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Mable at Booth Manor

Food fair brings the grocery store to seniors

Added on Thursday, March 22, 2018

Grocery shopping isn’t always easy for senior citizens on fixed incomes. Food is expensive, and getting around can be tough.

So, what does The Salvation Army do?

We bring the grocery store to them.

Booth Manor Friday Food FairTwice a month, The Salvation Army Booth Manor senior living facility in Minneapolis offers a Friday Food Fair (pictured) that features a bounty of fresh fruit, vegetables, meat, bread, and other groceries donated by Lunds & Byerlys. The program is a blessing for Booth Manor’s 162 residents, many of whom live off social security benefits and nothing more.

A resident named Mable (pictured at top) is grateful for the food she receives.

“I like the vegetables and the fruits,” said Mable, moments after dropping a bundle of bananas, greens, and other produce into her grocery bag. “Today I was going to pick out some chicken, but they had some fancy barbecued chicken, so I chose that instead.”

Mable is 95 years old and sharp as a tack. The retired school teacher has lived at the 21-story high rise on Loring Park for about 20 years. Prior to beginning her career in teaching, she spent several years in Washington, D.C. performing clerical work during World War II.

Mable also fills her refrigerator by purchasing groceries at the Lunds & Byerlys a few blocks away, using money from her small pension.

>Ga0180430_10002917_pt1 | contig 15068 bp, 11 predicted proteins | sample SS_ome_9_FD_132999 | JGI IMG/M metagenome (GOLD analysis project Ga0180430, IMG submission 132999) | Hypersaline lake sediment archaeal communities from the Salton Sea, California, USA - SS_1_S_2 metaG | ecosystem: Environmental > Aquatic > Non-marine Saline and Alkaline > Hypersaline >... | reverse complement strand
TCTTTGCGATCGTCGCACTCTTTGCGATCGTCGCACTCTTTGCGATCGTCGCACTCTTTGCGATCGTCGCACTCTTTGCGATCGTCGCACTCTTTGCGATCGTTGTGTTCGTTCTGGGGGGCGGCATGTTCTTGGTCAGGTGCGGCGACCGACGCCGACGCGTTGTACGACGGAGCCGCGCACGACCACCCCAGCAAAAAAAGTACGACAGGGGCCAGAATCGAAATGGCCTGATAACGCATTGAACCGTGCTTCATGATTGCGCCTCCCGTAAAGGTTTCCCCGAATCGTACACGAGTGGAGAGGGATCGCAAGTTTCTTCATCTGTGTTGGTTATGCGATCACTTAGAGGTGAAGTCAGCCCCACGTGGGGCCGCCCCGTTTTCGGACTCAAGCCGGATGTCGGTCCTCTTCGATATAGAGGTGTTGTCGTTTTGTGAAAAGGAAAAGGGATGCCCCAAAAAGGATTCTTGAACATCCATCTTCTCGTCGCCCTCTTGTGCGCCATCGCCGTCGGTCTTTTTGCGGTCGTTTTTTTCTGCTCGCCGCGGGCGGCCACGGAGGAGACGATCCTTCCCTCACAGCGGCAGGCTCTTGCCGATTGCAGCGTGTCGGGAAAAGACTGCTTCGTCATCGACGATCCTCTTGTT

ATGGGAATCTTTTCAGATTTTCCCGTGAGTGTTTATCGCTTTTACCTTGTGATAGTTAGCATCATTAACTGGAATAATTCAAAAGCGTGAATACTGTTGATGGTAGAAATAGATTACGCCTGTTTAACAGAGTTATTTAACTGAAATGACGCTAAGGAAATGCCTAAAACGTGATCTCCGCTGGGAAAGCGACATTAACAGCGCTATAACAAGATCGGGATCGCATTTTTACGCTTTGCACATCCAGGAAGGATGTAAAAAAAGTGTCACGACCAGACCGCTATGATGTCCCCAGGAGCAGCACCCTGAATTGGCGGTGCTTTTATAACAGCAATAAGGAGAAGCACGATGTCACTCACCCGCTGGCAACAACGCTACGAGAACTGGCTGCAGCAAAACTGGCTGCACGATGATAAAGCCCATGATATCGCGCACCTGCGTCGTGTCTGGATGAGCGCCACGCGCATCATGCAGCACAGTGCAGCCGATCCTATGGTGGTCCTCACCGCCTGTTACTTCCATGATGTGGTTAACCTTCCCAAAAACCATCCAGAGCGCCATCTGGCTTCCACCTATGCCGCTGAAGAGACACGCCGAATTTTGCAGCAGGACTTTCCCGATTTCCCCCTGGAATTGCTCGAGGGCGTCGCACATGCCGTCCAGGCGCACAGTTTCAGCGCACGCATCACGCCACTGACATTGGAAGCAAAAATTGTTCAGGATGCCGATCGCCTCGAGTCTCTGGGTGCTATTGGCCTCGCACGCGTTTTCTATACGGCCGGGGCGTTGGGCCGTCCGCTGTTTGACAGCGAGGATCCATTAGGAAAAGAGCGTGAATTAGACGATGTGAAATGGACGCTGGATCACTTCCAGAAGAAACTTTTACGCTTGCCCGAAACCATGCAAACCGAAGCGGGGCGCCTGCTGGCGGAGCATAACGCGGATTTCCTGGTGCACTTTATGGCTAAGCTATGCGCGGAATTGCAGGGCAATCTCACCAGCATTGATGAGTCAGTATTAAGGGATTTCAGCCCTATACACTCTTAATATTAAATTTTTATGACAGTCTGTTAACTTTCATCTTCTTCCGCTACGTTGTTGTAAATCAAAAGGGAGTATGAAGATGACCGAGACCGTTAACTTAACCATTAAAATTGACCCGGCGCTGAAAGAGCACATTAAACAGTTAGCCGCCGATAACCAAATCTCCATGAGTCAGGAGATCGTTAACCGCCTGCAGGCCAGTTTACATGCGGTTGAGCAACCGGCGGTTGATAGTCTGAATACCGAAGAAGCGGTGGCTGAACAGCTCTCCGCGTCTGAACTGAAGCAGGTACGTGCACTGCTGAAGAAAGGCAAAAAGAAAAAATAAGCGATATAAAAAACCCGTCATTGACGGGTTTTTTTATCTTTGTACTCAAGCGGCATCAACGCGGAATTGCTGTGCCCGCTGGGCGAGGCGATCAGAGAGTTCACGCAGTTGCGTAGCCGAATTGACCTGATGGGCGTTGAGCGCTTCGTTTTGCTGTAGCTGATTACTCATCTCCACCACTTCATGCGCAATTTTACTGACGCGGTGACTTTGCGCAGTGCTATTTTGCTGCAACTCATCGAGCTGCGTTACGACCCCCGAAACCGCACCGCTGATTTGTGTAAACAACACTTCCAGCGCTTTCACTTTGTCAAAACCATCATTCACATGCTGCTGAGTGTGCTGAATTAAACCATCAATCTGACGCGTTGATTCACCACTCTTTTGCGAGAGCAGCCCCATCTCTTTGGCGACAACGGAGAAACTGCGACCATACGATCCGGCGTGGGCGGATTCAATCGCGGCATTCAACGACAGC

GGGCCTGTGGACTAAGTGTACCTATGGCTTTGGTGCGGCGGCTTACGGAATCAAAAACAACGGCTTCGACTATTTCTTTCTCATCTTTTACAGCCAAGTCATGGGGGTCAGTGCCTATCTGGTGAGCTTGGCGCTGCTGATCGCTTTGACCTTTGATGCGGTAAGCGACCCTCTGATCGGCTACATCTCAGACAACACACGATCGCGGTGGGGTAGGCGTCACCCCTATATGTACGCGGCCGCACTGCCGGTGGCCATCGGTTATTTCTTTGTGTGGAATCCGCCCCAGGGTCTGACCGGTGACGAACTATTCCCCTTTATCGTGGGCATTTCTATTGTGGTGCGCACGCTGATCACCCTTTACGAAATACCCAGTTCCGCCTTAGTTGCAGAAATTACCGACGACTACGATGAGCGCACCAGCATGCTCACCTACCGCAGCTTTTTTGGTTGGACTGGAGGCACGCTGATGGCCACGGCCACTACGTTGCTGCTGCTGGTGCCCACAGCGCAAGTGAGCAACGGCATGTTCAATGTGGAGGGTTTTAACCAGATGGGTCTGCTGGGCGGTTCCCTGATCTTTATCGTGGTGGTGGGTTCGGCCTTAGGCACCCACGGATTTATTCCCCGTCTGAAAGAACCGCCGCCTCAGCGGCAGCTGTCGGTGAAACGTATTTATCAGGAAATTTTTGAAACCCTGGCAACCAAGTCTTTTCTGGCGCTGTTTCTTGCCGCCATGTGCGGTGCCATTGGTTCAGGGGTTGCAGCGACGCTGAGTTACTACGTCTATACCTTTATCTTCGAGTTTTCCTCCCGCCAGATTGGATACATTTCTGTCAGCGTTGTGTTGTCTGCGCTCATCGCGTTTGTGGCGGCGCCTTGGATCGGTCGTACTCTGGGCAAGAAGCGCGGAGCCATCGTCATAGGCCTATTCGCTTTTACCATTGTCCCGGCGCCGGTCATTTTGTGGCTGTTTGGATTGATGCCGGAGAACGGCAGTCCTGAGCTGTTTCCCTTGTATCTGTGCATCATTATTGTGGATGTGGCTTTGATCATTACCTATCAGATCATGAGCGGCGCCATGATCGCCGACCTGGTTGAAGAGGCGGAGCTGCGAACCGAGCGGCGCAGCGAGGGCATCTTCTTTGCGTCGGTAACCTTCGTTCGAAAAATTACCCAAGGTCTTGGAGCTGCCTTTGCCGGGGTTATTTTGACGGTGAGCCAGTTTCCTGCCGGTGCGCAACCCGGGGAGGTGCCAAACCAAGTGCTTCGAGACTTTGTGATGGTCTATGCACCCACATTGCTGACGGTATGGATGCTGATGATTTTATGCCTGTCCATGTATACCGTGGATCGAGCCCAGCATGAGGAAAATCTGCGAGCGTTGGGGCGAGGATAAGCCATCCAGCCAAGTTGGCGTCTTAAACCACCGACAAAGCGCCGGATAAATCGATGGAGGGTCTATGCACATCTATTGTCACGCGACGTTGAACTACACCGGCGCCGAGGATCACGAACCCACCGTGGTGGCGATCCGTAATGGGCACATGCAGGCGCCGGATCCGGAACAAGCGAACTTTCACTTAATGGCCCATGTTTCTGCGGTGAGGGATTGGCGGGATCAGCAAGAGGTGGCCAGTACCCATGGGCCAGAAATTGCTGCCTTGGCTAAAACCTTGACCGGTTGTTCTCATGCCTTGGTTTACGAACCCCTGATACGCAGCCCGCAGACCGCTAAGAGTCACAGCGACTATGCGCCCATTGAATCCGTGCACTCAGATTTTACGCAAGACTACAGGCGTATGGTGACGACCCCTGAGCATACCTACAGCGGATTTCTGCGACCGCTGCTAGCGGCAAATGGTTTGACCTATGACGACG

Jerry picks food at Booth Manor“I take my walker and go there for exercise,” she said. “They’re so nice there.”

Unlike Mable, a Booth Manor resident named Jerry (pictured) does not have a pension to supplement his social security income. To feed himself, he relies on the Friday Food Fair, and by volunteering at other nonprofits in exchange for food.

“I volunteer at some places, then they give me a meal,” said Jerry, 79, a retired custodian and factory worker. “I do that five days a week.”

Pre-made sandwichesJerry appreciates the Friday Food Fair because in addition to providing fresh foods, the program also offers pre-made fare such as soups and sandwiches (pictured).

“That works for me because I don’t do much cooking,” Jerry said.

Peeking inside his grocery bag, he added, “I’ve never had this many groceries in my life. (The Salvation Army) does a very good to keep you happy.”

How to help

You can help people without enough food to eat by donating money or giving food at any of our food shelves in the Twin CitiesGreater Minnesota or North Dakota.

Now is a great time to donate – especially for Minnesotans, who will have their donation proportionally matched during the Minnesota FoodShare March Campaign.

If you choose to donate nonperishables, please also consider giving one or more of the following items, which typically are in high demand but short supply:

  • Peanut butter
  • Hygiene supplies (toothpaste, soap, shampoo, toilet paper)
  • Baby items (diapers, food, formula)
  • Ethnic foods (bamboo shoots, baby corn, rice, coconut milk, tortillas, maize)
  • Special diet (low-sugar, low-sodium, gluten-free)

Another option: Donate fresh fruits, veggies, and other perishables. We accept donations of perishable foods if they are given, in person, to a Salvation Army staff member at one of our food shelves.